About GSAPP Performance Psychology Center

The GSAPP Performance Psychology Center (GPPC), in partnership with Rutgers University Athletics and RWJBarnabas Health, is supervised by faculty of the Graduate School of Applied and Professional Psychology (GSAPP). The GPPC offers graduate students with opportunities to integrate evidence-based practices with student-athletes and other high performers around campus. This training is overseen by certified mental performance consultants (CMPC) and licensed mental health professionals. Simultaneously, the GPPC offers psychological and educational services to athletes, sports medicine, athletic trainers, coaches, administrators, and other high performers within the Rutgers community and outside. The GPPC works with high performers from diverse and multicultural contexts and is committed to the science and practice of overall wellbeing.

What is Performance Psychology?

Performance psychology is the science and practice of how psychology influences performance. Professional sport psychology practitioners often help athletes cope with the intense pressure that comes from competition and overcome problems with stress and anxiety. They also work with athletes to improve overall well-being by helping them learn and incorporate coping skills such as mindfulness meditation, deep breathing, and cognitive reframing.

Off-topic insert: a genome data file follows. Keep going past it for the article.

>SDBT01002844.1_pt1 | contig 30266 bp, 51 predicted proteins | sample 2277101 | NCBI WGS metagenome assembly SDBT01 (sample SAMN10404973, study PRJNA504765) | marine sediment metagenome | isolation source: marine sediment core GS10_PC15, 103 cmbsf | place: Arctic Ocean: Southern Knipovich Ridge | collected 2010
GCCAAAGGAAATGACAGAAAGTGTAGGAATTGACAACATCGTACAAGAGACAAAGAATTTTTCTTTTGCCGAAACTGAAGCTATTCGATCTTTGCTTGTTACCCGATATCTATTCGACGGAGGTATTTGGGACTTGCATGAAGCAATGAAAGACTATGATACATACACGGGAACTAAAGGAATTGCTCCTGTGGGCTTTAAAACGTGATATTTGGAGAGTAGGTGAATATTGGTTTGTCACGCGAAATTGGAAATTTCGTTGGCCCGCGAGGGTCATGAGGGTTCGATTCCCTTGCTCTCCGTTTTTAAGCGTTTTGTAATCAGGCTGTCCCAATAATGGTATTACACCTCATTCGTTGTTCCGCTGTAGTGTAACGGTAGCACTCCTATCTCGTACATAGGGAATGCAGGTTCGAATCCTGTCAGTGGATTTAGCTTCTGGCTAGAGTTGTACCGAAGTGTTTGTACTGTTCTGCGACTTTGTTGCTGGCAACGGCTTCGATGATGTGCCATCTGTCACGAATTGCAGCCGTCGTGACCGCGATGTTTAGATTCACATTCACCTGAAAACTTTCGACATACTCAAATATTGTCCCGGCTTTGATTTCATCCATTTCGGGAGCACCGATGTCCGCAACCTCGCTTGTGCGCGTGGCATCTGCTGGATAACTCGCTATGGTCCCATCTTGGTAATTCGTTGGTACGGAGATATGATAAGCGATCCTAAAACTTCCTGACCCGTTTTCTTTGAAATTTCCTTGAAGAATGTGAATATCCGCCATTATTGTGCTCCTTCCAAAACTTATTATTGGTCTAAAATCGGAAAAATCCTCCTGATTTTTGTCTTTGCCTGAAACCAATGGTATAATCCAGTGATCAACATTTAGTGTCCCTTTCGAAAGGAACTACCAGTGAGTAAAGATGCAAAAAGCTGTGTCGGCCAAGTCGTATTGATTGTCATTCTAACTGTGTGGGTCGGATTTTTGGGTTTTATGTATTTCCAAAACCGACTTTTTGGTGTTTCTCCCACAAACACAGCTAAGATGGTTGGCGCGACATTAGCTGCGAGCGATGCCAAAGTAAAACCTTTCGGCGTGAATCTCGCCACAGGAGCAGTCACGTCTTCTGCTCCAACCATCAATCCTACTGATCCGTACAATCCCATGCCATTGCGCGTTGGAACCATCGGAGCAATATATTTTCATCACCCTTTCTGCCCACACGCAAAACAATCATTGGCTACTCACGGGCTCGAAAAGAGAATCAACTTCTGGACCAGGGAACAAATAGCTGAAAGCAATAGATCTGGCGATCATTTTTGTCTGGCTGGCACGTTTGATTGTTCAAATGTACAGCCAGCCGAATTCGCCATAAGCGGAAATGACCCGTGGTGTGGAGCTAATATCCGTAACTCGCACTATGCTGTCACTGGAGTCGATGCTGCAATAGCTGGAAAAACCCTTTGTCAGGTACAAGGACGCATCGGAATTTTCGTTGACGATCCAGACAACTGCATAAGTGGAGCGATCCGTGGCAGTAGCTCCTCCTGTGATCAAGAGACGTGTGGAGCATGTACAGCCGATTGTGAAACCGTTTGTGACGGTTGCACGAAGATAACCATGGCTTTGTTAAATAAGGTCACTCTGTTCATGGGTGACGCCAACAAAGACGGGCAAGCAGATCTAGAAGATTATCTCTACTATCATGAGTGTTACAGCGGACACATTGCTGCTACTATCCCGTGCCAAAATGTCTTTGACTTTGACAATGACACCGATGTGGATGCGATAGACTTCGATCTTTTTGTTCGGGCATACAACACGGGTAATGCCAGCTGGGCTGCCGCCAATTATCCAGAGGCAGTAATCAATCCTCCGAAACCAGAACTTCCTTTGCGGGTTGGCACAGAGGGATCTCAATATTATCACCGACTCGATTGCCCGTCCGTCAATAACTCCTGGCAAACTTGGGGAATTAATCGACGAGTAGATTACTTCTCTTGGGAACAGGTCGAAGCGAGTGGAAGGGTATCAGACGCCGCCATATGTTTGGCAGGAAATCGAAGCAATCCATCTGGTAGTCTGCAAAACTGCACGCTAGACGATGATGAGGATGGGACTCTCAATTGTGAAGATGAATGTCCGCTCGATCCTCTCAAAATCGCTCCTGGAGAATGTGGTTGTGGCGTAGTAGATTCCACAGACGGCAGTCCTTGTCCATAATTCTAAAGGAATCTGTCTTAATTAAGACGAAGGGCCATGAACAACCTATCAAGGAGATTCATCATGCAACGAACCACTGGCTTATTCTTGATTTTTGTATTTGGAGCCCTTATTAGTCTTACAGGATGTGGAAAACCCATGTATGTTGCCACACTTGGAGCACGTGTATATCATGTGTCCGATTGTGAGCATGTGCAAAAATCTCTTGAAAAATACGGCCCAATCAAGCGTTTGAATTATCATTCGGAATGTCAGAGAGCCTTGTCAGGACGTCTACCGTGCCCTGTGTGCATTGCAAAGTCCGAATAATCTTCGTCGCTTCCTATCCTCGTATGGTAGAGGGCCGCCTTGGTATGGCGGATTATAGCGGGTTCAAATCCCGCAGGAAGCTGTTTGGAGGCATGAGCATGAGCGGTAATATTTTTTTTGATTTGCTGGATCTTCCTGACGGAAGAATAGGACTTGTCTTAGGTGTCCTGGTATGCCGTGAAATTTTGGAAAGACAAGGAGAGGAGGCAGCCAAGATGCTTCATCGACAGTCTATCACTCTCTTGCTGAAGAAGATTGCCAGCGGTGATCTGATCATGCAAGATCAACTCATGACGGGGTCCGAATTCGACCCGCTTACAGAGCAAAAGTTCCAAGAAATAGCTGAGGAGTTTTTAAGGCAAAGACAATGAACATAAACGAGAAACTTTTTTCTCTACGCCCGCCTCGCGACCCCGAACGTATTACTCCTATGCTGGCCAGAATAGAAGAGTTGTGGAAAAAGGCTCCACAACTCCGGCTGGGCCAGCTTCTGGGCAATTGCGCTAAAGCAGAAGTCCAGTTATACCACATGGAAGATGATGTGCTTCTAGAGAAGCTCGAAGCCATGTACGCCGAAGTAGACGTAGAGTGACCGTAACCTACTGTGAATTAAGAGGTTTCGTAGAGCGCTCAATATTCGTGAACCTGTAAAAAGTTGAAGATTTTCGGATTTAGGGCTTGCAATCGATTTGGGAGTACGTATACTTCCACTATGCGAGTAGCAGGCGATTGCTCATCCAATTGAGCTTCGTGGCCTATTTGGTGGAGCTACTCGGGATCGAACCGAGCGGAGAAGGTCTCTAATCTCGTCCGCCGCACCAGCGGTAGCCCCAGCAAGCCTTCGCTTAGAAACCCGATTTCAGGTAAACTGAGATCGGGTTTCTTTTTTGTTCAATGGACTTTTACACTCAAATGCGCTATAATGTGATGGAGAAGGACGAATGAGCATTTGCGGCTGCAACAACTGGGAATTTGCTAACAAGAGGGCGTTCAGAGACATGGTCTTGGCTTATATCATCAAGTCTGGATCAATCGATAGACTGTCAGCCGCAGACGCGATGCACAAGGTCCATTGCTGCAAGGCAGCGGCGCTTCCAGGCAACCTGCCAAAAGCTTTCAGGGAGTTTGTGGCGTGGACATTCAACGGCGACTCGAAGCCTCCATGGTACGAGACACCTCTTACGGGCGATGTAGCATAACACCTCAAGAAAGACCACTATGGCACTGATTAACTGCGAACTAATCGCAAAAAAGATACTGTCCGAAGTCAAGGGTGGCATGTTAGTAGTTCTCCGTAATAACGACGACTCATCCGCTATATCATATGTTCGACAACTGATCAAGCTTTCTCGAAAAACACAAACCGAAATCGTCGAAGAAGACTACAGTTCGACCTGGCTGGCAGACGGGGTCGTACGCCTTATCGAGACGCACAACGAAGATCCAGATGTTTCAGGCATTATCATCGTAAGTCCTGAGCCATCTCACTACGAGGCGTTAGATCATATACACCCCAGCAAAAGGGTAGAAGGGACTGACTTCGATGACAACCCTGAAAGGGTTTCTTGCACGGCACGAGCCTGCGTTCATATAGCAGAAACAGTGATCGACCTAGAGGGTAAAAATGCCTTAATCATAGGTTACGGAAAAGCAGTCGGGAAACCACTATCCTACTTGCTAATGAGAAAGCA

The Rutgers Sport Psychology Program is a resource for student-athletes, coaches, athletic support staff, and teams in meeting the basic psychological challenges of athletic competition.

The purpose of the Rutgers Sport Psychology Program is to educate and train student-athletes so that each one can deal effectively with the challenges of the competitive grind and to be successful in the larger sphere of sport and life itself.

What Does the GPPC do?

The GPPC offers individual counseling services to help athletes address various issues they may experience throughout the course of their collegiate athletic careers. The GSPC also aims to educate athletes and those working close to athletes (coaches, trainers, athletic directors) on mental health, resources, and ways to create a stigma-free environment.